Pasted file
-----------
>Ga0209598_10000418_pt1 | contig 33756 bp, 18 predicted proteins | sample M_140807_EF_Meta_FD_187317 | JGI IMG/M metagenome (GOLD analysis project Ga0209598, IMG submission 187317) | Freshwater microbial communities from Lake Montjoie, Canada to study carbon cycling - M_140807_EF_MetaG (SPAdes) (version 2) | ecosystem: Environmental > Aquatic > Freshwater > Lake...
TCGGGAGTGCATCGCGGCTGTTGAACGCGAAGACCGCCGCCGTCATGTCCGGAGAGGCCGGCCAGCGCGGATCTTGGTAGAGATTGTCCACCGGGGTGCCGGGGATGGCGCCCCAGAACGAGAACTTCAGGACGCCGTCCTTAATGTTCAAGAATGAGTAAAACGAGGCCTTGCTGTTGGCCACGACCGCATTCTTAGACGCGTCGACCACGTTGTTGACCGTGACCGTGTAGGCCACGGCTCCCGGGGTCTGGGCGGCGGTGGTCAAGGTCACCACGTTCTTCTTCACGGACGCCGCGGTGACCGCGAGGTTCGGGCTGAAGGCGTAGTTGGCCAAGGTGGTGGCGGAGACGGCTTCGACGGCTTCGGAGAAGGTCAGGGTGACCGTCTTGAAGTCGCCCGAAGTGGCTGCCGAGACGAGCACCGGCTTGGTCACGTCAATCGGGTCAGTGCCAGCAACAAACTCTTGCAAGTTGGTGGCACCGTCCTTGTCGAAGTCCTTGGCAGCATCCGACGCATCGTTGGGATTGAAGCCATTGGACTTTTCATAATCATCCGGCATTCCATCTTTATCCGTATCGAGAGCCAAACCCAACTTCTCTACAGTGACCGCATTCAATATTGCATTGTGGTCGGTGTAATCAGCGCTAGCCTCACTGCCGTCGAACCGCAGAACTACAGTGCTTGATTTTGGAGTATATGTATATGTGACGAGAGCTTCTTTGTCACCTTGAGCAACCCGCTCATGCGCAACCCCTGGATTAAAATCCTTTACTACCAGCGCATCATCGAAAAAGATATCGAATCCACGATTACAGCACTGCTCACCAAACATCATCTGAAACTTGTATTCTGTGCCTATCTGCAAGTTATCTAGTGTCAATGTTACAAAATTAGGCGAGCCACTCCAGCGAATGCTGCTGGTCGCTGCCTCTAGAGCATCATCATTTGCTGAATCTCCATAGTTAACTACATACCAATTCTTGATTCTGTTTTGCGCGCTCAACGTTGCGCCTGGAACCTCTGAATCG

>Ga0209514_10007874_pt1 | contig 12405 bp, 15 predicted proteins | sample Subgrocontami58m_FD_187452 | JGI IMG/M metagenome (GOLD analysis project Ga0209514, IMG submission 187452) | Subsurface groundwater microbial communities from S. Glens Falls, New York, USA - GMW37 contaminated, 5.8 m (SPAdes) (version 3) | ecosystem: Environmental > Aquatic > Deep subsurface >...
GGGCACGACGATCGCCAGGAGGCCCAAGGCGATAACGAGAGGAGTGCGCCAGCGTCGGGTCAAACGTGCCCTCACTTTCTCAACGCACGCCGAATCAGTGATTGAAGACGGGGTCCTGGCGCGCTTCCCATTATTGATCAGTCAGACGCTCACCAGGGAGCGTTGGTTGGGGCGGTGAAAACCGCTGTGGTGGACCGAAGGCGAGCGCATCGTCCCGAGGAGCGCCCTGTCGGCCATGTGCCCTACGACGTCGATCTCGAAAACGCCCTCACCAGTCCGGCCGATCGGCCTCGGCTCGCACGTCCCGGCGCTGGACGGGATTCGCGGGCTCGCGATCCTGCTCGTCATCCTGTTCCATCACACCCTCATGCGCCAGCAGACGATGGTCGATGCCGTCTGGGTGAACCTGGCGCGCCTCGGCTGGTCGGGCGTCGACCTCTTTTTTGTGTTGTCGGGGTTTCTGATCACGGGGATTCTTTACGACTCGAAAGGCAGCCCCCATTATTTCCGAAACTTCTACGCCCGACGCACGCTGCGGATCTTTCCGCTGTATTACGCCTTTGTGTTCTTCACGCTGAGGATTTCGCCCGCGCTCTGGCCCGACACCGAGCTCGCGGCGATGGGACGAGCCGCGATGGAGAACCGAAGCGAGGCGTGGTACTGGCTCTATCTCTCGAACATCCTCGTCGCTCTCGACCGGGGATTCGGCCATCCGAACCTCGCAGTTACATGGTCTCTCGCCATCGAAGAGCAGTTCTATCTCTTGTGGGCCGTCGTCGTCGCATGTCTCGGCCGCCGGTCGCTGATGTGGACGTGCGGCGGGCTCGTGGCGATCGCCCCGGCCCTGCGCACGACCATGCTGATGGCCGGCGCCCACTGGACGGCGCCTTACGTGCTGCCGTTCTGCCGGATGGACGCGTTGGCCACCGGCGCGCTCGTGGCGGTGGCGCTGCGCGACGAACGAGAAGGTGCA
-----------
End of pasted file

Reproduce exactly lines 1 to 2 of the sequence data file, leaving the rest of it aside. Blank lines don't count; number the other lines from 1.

>Ga0209598_10000418_pt1 | contig 33756 bp, 18 predicted proteins | sample M_140807_EF_Meta_FD_187317 | JGI IMG/M metagenome (GOLD analysis project Ga0209598, IMG submission 187317) | Freshwater microbial communities from Lake Montjoie, Canada to study carbon cycling - M_140807_EF_MetaG (SPAdes) (version 2) | ecosystem: Environmental > Aquatic > Freshwater > Lake...
TCGGGAGTGCATCGCGGCTGTTGAACGCGAAGACCGCCGCCGTCATGTCCGGAGAGGCCGGCCAGCGCGGATCTTGGTAGAGATTGTCCACCGGGGTGCCGGGGATGGCGCCCCAGAACGAGAACTTCAGGACGCCGTCCTTAATGTTCAAGAATGAGTAAAACGAGGCCTTGCTGTTGGCCACGACCGCATTCTTAGACGCGTCGACCACGTTGTTGACCGTGACCGTGTAGGCCACGGCTCCCGGGGTCTGGGCGGCGGTGGTCAAGGTCACCACGTTCTTCTTCACGGACGCCGCGGTGACCGCGAGGTTCGGGCTGAAGGCGTAGTTGGCCAAGGTGGTGGCGGAGACGGCTTCGACGGCTTCGGAGAAGGTCAGGGTGACCGTCTTGAAGTCGCCCGAAGTGGCTGCCGAGACGAGCACCGGCTTGGTCACGTCAATCGGGTCAGTGCCAGCAACAAACTCTTGCAAGTTGGTGGCACCGTCCTTGTCGAAGTCCTTGGCAGCATCCGACGCATCGTTGGGATTGAAGCCATTGGACTTTTCATAATCATCCGGCATTCCATCTTTATCCGTATCGAGAGCCAAACCCAACTTCTCTACAGTGACCGCATTCAATATTGCATTGTGGTCGGTGTAATCAGCGCTAGCCTCACTGCCGTCGAACCGCAGAACTACAGTGCTTGATTTTGGAGTATATGTATATGTGACGAGAGCTTCTTTGTCACCTTGAGCAACCCGCTCATGCGCAACCCCTGGATTAAAATCCTTTACTACCAGCGCATCATCGAAAAAGATATCGAATCCACGATTACAGCACTGCTCACCAAACATCATCTGAAACTTGTATTCTGTGCCTATCTGCAAGTTATCTAGTGTCAATGTTACAAAATTAGGCGAGCCACTCCAGCGAATGCTGCTGGTCGCTGCCTCTAGAGCATCATCATTTGCTGAATCTCCATAGTTAACTACATACCAATTCTTGATTCTGTTTTGCGCGCTCAACGTTGCGCCTGGAACCTCTGAATCG